The Case for Redundancy

Being a Productivity Consultant, I usually counsel against redundancy. After all, why would you waste your time creating duplicate systems or processes? I regularly coach clients to let go of tasks or products that duplicate what they already have.

There are, however, a few reasons to embrace redundancy.

Recently, my computer crashed and I lost two years’ worth of contact data. Because I had invoices and a paper calendar, I was able to recreate some of the information I lost. I will never be able to document all of the phone calls I made, unfortunately.

Having some redundancy in your back-up system (some combination of CD, DVD, external drive, flash drive, cloud, etc.) can help you avoid the agony of reconstructing history.

I’m not suggesting that you print and file every email or hang onto every piece of paper forever. Instead, come up with a reasonable system that you can manage independently. Until it becomes habit, set reminders so that you remember to backup regularly, then store your backup so that you can access your work remotely, if you need to.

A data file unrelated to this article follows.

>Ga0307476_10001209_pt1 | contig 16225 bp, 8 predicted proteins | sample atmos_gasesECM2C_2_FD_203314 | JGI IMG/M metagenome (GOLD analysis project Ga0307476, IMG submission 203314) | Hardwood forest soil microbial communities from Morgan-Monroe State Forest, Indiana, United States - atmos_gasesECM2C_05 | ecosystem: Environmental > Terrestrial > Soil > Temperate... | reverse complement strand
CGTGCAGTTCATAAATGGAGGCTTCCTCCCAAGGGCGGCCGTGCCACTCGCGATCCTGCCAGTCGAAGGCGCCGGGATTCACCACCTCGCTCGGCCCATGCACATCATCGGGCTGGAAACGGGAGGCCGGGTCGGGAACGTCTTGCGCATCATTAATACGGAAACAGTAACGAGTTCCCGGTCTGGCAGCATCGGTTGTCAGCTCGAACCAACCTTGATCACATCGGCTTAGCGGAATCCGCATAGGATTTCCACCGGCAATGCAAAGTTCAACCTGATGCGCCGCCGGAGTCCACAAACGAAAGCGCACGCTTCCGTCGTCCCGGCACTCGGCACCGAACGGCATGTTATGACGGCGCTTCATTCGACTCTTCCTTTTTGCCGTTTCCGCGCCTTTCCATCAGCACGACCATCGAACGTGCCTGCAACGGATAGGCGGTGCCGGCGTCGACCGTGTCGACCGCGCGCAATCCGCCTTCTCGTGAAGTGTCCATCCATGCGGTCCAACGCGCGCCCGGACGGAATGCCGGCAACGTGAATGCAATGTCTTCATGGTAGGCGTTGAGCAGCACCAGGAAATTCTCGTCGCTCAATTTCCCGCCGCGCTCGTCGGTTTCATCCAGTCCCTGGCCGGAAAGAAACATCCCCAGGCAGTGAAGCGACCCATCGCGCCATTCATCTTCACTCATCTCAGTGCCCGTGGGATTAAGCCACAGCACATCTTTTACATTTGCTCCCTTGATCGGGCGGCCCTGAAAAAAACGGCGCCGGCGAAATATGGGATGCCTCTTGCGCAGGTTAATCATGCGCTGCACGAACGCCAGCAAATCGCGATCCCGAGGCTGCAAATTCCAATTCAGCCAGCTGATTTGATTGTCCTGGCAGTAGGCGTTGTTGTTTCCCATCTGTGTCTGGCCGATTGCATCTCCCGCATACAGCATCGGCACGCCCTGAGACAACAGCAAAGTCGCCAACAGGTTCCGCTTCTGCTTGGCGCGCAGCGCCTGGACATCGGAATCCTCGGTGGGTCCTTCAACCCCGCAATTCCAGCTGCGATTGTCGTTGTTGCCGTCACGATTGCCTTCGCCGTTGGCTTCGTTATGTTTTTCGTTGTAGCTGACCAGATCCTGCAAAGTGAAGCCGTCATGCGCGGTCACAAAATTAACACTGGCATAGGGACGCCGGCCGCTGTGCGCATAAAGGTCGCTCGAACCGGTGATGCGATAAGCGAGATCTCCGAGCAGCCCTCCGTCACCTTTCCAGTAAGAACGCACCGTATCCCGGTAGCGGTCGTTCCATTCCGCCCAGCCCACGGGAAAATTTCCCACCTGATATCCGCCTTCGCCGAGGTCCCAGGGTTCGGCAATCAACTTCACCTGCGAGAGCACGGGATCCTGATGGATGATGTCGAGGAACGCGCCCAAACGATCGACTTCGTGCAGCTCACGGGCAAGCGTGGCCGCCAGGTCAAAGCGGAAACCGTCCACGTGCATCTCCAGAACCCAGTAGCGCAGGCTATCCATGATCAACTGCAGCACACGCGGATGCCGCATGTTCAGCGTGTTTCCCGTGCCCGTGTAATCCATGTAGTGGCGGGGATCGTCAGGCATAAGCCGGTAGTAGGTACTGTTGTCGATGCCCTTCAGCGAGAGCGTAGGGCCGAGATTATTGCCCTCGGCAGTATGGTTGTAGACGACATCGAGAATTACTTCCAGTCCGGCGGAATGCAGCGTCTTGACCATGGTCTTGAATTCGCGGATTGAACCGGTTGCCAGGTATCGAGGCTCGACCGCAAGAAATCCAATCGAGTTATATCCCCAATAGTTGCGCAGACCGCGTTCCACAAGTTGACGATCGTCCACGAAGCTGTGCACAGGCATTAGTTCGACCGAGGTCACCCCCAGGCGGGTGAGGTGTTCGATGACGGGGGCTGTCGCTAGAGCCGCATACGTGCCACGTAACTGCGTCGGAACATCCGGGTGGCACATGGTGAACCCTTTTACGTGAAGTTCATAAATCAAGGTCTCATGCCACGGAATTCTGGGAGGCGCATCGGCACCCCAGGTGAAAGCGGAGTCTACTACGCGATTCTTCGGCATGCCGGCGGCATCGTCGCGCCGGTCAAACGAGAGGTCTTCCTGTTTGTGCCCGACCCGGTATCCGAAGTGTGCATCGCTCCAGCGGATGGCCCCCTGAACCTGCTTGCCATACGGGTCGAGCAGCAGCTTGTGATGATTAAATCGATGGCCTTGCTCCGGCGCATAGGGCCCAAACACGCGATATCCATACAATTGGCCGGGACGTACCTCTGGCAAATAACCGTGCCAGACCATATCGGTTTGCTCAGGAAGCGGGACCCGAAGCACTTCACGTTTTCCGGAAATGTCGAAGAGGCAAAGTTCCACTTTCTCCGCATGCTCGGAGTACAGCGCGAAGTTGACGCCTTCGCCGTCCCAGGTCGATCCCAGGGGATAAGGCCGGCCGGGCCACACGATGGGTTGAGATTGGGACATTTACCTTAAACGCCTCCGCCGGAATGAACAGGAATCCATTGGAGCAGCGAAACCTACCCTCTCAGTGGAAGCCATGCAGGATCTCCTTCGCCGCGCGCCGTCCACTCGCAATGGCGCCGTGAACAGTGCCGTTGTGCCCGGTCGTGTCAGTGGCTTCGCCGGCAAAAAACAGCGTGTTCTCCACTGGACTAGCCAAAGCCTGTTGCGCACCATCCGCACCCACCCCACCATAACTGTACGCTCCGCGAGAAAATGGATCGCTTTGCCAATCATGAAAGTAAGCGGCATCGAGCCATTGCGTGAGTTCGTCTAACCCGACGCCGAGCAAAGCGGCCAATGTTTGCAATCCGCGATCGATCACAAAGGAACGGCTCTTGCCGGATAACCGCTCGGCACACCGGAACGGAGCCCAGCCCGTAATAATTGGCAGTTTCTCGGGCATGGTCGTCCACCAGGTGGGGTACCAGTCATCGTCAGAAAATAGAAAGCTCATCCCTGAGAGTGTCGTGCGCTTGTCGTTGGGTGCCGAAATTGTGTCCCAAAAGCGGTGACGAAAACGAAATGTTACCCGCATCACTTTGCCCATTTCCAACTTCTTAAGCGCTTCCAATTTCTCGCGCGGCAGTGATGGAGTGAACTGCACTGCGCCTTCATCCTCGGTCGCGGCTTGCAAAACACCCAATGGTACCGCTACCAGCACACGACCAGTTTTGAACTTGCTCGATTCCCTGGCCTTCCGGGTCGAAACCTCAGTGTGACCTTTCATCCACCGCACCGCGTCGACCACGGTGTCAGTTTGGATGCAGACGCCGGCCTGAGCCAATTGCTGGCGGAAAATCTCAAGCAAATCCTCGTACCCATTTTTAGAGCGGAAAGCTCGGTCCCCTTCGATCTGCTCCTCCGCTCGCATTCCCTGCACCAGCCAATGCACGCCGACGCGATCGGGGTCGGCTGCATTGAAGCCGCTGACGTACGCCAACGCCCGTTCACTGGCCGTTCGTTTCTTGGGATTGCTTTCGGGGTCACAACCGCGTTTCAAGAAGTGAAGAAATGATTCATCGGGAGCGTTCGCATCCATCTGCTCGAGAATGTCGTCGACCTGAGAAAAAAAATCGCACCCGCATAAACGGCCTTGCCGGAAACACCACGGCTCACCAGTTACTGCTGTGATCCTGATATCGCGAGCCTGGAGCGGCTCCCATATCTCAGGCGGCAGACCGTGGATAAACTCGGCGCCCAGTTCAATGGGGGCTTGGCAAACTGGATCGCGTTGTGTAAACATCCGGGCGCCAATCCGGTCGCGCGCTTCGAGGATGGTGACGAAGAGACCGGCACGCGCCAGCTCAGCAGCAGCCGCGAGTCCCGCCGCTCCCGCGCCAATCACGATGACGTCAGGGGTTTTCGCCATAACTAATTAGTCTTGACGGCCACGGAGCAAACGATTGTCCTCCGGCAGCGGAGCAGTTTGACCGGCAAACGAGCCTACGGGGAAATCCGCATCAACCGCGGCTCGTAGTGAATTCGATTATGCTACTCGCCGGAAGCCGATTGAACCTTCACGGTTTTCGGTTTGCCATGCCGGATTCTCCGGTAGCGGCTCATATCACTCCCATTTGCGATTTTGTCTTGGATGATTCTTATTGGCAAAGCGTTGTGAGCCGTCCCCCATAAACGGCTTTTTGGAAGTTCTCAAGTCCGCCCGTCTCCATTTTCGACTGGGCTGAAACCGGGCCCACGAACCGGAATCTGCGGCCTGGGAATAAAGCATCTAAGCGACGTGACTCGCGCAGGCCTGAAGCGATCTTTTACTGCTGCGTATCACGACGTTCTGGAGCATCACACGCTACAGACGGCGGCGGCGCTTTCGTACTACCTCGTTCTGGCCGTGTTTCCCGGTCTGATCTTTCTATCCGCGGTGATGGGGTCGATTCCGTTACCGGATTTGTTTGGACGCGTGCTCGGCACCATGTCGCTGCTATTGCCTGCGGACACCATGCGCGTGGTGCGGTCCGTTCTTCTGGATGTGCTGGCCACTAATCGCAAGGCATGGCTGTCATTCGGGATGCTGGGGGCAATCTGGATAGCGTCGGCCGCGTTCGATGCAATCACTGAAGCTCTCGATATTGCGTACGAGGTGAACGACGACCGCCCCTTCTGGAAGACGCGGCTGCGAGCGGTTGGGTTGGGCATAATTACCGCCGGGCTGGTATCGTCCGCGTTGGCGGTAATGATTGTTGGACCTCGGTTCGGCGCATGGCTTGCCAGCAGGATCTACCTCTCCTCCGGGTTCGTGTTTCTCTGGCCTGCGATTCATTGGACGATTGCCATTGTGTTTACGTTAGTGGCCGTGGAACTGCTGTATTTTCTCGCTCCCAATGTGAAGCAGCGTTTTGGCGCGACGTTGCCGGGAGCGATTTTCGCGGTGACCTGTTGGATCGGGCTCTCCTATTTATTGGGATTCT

Now that I know how to backup my database correctly, I have it in three different places. I’m not taking any chances on losing it again.

What systems do you have in place so that you aren’t wasting time, trying to catch up?

Organized by MarcieTM: Save time and money by letting go of what you don’t need and finding room for what you value
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